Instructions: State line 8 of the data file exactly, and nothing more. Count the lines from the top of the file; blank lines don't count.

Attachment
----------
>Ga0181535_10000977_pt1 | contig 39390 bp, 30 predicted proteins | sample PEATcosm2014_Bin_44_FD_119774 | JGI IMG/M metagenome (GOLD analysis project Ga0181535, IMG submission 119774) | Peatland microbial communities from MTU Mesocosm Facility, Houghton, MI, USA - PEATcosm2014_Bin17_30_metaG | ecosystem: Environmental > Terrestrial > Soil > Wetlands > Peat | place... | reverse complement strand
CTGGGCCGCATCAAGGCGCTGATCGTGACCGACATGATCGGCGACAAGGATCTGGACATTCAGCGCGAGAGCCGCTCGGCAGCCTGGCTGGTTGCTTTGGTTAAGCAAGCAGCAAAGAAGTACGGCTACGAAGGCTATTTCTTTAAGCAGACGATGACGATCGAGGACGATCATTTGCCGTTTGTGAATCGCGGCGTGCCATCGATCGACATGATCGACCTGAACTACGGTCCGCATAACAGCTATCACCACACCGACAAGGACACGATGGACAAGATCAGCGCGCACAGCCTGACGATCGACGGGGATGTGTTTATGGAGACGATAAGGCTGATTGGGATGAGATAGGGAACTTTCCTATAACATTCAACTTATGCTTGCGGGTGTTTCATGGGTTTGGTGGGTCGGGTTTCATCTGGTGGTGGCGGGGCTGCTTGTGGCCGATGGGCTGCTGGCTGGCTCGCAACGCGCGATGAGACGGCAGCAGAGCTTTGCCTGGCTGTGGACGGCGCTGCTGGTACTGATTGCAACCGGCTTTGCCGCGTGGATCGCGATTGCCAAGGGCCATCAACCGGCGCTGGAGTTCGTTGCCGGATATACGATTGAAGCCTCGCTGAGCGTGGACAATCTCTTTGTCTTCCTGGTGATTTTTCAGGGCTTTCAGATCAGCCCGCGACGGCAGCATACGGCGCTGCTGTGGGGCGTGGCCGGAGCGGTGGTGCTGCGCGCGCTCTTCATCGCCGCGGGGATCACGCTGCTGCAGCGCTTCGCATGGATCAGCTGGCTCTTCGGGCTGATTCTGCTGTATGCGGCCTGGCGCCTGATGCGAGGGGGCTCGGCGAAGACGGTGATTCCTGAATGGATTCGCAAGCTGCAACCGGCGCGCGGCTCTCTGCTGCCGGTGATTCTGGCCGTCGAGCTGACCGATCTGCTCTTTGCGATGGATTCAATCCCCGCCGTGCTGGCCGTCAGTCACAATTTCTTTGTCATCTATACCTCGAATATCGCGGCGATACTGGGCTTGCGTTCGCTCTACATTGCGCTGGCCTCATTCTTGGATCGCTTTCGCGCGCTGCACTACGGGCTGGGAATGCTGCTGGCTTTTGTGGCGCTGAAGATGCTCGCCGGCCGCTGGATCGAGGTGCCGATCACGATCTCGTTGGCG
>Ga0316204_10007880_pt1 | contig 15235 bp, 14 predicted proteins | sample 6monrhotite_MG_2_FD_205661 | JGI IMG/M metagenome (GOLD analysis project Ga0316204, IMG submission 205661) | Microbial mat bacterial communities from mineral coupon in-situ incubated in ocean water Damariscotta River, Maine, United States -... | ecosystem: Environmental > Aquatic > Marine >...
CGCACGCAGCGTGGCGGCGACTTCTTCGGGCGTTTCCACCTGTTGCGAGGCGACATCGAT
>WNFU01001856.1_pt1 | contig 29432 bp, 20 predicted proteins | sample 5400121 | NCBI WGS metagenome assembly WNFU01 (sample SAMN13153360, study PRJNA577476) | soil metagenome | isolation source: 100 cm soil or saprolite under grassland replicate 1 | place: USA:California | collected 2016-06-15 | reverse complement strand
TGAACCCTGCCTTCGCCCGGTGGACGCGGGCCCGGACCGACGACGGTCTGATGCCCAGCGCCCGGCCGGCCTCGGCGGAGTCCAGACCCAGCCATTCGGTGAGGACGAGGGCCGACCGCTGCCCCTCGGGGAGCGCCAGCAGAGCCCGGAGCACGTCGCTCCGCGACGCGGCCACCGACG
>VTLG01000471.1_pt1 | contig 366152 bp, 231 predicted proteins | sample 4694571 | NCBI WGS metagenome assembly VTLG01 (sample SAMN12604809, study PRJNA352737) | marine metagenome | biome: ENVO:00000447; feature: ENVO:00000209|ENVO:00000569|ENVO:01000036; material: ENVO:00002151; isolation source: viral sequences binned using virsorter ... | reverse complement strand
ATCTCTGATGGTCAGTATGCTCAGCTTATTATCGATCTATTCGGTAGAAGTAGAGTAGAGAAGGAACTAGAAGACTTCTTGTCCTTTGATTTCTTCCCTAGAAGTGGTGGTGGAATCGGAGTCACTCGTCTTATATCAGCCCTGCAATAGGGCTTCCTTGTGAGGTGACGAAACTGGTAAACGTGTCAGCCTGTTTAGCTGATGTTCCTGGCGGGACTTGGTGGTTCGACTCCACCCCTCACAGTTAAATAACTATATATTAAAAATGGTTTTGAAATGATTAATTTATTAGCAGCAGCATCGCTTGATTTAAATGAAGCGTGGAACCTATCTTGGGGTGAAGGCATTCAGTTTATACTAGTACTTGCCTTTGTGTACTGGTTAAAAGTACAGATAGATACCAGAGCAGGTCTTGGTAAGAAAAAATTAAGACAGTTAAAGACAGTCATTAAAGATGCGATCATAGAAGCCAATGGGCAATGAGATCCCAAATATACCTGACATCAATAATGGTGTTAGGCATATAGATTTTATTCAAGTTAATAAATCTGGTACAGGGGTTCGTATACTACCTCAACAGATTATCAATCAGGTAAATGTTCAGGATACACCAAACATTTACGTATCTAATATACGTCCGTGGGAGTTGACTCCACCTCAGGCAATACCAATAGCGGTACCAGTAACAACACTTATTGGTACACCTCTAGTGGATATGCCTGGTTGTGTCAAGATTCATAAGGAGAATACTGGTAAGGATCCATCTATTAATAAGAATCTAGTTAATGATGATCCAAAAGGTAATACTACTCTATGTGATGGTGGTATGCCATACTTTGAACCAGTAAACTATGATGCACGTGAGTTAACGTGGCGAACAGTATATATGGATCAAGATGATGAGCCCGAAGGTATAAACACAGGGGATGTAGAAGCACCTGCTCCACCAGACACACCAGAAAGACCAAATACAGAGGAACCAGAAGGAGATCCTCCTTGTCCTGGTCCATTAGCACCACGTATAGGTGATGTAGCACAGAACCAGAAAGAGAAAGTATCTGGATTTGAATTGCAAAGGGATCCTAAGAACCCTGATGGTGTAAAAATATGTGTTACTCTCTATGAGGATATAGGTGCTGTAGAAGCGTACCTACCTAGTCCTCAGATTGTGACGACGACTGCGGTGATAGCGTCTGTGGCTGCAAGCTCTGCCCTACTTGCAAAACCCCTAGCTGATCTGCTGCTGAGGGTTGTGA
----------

ATCTCTGATGGTCAGTATGCTCAGCTTATTATCGATCTATTCGGTAGAAGTAGAGTAGAGAAGGAACTAGAAGACTTCTTGTCCTTTGATTTCTTCCCTAGAAGTGGTGGTGGAATCGGAGTCACTCGTCTTATATCAGCCCTGCAATAGGGCTTCCTTGTGAGGTGACGAAACTGGTAAACGTGTCAGCCTGTTTAGCTGATGTTCCTGGCGGGACTTGGTGGTTCGACTCCACCCCTCACAGTTAAATAACTATATATTAAAAATGGTTTTGAAATGATTAATTTATTAGCAGCAGCATCGCTTGATTTAAATGAAGCGTGGAACCTATCTTGGGGTGAAGGCATTCAGTTTATACTAGTACTTGCCTTTGTGTACTGGTTAAAAGTACAGATAGATACCAGAGCAGGTCTTGGTAAGAAAAAATTAAGACAGTTAAAGACAGTCATTAAAGATGCGATCATAGAAGCCAATGGGCAATGAGATCCCAAATATACCTGACATCAATAATGGTGTTAGGCATATAGATTTTATTCAAGTTAATAAATCTGGTACAGGGGTTCGTATACTACCTCAACAGATTATCAATCAGGTAAATGTTCAGGATACACCAAACATTTACGTATCTAATATACGTCCGTGGGAGTTGACTCCACCTCAGGCAATACCAATAGCGGTACCAGTAACAACACTTATTGGTACACCTCTAGTGGATATGCCTGGTTGTGTCAAGATTCATAAGGAGAATACTGGTAAGGATCCATCTATTAATAAGAATCTAGTTAATGATGATCCAAAAGGTAATACTACTCTATGTGATGGTGGTATGCCATACTTTGAACCAGTAAACTATGATGCACGTGAGTTAACGTGGCGAACAGTATATATGGATCAAGATGATGAGCCCGAAGGTATAAACACAGGGGATGTAGAAGCACCTGCTCCACCAGACACACCAGAAAGACCAAATACAGAGGAACCAGAAGGAGATCCTCCTTGTCCTGGTCCATTAGCACCACGTATAGGTGATGTAGCACAGAACCAGAAAGAGAAAGTATCTGGATTTGAATTGCAAAGGGATCCTAAGAACCCTGATGGTGTAAAAATATGTGTTACTCTCTATGAGGATATAGGTGCTGTAGAAGCGTACCTACCTAGTCCTCAGATTGTGACGACGACTGCGGTGATAGCGTCTGTGGCTGCAAGCTCTGCCCTACTTGCAAAACCCCTAGCTGATCTGCTGCTGAGGGTTGTGA